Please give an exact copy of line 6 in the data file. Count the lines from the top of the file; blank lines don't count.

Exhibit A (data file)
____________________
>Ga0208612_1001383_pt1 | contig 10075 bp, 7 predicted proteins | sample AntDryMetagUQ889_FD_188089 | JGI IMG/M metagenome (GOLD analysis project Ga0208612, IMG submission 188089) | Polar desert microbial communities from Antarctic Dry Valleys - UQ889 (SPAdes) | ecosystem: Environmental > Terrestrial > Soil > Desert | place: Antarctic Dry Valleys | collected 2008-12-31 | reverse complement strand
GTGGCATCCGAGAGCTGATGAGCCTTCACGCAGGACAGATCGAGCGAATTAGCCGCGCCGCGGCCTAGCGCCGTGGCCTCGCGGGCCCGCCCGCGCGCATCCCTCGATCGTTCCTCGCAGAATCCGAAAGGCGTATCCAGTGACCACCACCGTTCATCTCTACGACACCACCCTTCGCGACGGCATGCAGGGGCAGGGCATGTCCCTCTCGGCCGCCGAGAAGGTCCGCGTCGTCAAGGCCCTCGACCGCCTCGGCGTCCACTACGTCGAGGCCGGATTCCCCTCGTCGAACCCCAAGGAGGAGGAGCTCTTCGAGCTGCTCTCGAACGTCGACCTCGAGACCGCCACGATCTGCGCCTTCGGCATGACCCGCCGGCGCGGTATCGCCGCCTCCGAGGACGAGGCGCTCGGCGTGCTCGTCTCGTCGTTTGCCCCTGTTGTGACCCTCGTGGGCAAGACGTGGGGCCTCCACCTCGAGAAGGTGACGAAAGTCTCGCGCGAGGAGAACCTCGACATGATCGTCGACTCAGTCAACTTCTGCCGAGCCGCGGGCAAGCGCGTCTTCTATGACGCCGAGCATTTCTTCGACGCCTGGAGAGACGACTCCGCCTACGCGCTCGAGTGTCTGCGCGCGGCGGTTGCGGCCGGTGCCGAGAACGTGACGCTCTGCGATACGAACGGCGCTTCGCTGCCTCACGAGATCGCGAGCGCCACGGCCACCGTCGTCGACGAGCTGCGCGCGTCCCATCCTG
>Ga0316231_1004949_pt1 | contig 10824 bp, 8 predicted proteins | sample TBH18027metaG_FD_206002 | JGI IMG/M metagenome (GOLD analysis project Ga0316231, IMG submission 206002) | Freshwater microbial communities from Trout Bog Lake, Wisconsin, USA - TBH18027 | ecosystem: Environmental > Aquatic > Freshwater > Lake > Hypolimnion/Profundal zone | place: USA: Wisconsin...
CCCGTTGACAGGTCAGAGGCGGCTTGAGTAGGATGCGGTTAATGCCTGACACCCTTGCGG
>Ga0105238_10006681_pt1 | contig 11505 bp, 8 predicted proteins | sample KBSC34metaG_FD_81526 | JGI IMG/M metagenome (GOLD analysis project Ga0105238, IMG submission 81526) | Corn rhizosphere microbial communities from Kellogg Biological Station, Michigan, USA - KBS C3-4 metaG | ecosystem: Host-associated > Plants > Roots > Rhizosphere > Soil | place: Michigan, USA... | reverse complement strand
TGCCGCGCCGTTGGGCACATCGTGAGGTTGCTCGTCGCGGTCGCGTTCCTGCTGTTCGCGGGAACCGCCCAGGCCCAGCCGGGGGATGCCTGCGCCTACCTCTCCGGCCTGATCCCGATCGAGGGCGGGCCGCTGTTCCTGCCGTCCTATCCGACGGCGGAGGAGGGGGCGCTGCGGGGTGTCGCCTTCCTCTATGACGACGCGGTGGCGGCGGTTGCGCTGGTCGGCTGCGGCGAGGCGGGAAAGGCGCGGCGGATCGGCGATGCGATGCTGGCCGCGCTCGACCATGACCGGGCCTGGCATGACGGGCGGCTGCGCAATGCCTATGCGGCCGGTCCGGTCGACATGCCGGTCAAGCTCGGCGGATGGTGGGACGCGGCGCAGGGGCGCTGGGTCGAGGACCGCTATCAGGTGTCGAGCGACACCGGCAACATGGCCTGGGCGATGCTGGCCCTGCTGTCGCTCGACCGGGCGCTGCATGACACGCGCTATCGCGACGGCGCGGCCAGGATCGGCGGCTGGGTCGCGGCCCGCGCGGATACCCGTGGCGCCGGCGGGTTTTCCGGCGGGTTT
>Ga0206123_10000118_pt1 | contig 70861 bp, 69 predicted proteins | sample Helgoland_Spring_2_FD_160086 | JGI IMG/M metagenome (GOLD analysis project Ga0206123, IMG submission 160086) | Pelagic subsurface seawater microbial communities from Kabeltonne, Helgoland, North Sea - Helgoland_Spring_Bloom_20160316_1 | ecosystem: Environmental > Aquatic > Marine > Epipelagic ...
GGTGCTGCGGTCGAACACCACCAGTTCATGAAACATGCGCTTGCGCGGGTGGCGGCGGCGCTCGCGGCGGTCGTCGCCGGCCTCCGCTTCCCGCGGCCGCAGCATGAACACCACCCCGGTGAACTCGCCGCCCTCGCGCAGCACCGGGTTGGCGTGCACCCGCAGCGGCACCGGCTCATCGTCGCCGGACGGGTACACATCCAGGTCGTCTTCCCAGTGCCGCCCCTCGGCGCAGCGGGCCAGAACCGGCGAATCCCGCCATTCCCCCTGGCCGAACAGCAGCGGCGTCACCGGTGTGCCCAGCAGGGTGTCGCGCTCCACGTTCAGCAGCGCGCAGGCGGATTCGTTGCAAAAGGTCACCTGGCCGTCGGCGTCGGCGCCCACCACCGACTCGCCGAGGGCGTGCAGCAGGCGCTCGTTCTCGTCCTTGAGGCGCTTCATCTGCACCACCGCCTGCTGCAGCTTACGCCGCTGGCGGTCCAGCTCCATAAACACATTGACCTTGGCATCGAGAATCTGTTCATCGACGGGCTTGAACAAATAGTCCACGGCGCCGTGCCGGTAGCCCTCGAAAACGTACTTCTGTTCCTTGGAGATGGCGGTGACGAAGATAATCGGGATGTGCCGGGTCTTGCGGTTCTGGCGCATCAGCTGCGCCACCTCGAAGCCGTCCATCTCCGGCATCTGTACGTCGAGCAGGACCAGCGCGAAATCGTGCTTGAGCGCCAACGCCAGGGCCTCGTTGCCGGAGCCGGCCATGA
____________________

TGCCGCGCCGTTGGGCACATCGTGAGGTTGCTCGTCGCGGTCGCGTTCCTGCTGTTCGCGGGAACCGCCCAGGCCCAGCCGGGGGATGCCTGCGCCTACCTCTCCGGCCTGATCCCGATCGAGGGCGGGCCGCTGTTCCTGCCGTCCTATCCGACGGCGGAGGAGGGGGCGCTGCGGGGTGTCGCCTTCCTCTATGACGACGCGGTGGCGGCGGTTGCGCTGGTCGGCTGCGGCGAGGCGGGAAAGGCGCGGCGGATCGGCGATGCGATGCTGGCCGCGCTCGACCATGACCGGGCCTGGCATGACGGGCGGCTGCGCAATGCCTATGCGGCCGGTCCGGTCGACATGCCGGTCAAGCTCGGCGGATGGTGGGACGCGGCGCAGGGGCGCTGGGTCGAGGACCGCTATCAGGTGTCGAGCGACACCGGCAACATGGCCTGGGCGATGCTGGCCCTGCTGTCGCTCGACCGGGCGCTGCATGACACGCGCTATCGCGACGGCGCGGCCAGGATCGGCGGCTGGGTCGCGGCCCGCGCGGATACCCGTGGCGCCGGCGGGTTTTCCGGCGGGTTT